Dau's style, short succinct chapters, made The Book of Jonas easy to read, but sometimes hard to follow. I read most of this novel in one two hour block of time, finishing the last 50 or so pages over the next two days. This enabled me to follow the story more easily, however if I was reading The Book of Jonas over many, many, days, I feel I would have been confused easily.
I had a deep desire to come to the end of this book. I just wanted to know that Jonas would be okay. I hoped that all of the foreshadowing was false and that the end would turn in a different direction. The book jacket suggests a surprise ending, but if you follow along, there is no surprise. Each chapter, each sentence, each word leads you to the obvious.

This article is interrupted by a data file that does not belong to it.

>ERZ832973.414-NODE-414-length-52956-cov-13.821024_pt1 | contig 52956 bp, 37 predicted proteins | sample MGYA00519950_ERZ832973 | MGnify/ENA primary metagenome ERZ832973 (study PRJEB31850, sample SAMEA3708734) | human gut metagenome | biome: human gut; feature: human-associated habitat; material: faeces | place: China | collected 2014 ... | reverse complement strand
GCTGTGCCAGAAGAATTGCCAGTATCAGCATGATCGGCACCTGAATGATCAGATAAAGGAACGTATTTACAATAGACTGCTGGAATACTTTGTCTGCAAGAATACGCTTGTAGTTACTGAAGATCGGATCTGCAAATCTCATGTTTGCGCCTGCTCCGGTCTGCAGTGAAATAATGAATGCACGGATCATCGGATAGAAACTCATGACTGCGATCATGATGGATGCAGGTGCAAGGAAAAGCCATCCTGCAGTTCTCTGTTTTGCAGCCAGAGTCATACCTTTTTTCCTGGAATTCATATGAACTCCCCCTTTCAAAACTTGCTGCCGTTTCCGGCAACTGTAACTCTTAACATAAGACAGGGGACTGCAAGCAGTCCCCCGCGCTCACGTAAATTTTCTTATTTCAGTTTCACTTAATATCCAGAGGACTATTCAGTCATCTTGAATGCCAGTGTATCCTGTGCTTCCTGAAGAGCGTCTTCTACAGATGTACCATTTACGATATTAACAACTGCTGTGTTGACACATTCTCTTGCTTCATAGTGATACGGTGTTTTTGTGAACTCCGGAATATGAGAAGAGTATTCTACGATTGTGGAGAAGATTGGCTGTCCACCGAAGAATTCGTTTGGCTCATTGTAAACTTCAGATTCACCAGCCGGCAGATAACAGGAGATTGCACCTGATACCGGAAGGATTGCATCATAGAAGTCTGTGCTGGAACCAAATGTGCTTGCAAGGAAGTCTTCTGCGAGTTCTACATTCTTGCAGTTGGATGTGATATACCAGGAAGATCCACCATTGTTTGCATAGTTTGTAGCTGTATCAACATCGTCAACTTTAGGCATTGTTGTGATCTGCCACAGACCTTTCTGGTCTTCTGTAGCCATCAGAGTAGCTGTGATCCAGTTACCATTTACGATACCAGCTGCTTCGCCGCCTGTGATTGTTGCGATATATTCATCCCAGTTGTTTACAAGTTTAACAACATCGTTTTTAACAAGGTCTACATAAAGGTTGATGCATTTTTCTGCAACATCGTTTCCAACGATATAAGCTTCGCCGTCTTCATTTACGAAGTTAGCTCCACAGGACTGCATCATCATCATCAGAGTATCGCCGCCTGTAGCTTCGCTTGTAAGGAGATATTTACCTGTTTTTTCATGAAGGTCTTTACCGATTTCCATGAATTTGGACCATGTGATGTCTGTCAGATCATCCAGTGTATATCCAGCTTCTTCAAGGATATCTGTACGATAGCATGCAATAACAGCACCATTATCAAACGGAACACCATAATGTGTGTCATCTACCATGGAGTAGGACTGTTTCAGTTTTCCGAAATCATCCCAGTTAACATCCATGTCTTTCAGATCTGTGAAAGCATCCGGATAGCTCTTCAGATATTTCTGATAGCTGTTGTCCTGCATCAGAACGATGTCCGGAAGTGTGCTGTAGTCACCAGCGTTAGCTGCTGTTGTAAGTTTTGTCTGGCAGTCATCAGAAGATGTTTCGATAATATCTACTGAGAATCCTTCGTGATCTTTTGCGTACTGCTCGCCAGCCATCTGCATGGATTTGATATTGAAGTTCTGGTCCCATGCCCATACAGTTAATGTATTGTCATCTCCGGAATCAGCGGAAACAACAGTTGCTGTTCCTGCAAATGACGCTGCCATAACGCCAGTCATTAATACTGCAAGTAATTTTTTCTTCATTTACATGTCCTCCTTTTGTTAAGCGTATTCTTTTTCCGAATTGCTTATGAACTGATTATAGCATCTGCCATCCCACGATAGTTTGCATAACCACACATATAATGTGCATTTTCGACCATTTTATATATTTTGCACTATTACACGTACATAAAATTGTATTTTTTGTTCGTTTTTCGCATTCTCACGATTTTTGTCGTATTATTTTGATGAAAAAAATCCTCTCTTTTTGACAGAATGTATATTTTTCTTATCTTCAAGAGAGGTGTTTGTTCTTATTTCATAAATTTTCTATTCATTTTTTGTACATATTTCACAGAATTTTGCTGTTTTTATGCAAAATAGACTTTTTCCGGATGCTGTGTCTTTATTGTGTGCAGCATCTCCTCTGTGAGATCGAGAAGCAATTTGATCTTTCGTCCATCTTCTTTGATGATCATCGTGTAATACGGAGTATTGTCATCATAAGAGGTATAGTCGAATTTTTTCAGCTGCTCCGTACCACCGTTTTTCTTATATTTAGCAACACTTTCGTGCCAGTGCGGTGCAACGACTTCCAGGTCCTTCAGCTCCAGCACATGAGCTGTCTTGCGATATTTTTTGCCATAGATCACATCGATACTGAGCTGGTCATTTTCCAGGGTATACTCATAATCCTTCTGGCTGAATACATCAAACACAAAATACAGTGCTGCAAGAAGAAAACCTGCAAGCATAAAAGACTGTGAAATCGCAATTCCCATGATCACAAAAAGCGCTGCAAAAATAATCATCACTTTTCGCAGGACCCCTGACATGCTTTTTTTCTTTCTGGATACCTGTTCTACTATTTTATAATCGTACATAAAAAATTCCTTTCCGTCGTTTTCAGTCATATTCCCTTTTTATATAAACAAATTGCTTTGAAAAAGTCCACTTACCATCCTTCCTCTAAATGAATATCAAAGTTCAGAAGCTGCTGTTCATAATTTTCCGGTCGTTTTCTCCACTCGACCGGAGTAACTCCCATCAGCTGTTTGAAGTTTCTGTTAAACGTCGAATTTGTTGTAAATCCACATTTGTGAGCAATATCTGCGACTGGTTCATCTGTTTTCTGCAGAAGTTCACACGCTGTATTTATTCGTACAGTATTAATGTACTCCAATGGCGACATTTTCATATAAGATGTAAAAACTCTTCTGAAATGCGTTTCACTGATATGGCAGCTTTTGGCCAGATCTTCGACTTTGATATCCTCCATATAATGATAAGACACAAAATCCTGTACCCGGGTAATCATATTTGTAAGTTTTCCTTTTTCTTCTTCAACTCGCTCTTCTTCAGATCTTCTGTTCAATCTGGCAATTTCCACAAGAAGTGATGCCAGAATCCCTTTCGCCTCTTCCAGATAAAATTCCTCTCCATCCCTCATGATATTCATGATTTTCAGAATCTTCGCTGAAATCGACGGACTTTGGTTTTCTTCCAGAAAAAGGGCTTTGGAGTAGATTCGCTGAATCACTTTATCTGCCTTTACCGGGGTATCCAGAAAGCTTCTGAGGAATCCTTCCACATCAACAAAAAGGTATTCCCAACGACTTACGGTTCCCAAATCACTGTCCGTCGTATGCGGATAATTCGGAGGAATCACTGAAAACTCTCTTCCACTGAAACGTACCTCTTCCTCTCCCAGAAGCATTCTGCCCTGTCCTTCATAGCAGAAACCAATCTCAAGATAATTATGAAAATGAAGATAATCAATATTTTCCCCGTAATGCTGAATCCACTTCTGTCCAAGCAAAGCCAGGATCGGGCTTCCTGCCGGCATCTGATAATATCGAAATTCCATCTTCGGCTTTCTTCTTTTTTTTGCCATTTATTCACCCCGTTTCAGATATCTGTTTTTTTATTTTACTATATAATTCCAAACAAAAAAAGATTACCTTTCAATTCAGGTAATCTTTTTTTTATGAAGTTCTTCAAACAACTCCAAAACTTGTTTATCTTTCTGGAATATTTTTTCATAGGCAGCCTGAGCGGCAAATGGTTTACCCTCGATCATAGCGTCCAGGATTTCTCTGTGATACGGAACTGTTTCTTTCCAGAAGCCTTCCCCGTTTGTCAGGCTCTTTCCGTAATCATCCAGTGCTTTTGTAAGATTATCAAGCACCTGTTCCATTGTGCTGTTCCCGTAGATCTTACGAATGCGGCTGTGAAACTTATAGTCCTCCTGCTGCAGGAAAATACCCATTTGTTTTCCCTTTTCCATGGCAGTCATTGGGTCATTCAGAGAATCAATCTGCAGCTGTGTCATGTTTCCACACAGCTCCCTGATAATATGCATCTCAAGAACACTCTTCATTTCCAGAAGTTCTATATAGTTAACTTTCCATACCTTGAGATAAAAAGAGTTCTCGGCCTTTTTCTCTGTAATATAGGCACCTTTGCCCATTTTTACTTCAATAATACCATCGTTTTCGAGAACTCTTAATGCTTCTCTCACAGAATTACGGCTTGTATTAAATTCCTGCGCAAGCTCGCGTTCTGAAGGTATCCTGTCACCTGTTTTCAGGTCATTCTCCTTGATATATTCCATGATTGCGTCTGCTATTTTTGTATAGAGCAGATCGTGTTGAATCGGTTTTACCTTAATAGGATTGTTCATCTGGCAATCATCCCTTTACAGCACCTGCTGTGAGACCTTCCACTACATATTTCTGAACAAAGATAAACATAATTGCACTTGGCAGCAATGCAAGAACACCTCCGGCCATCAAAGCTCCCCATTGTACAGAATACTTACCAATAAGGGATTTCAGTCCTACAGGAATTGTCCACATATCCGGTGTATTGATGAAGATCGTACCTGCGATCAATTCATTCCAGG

The Book of Jonas was a good read, but it left me wanting more. I loved how one action, like the flap of the wings of a butterfly, could change the lives of so many. I love that theory, but the way in which these stories were told made me feel like something was missing. It may be the writers succinct style, or my recent fondness for overly verbose prose, but I was left missing, wanting, longing.
The central theme of loss may have something to do with my desire to have more. When we suffer great loss, or those around us do, I think it is only natural to want more information, we (Okay, maybe I) want to understand, to see if there is anything we can do to help.
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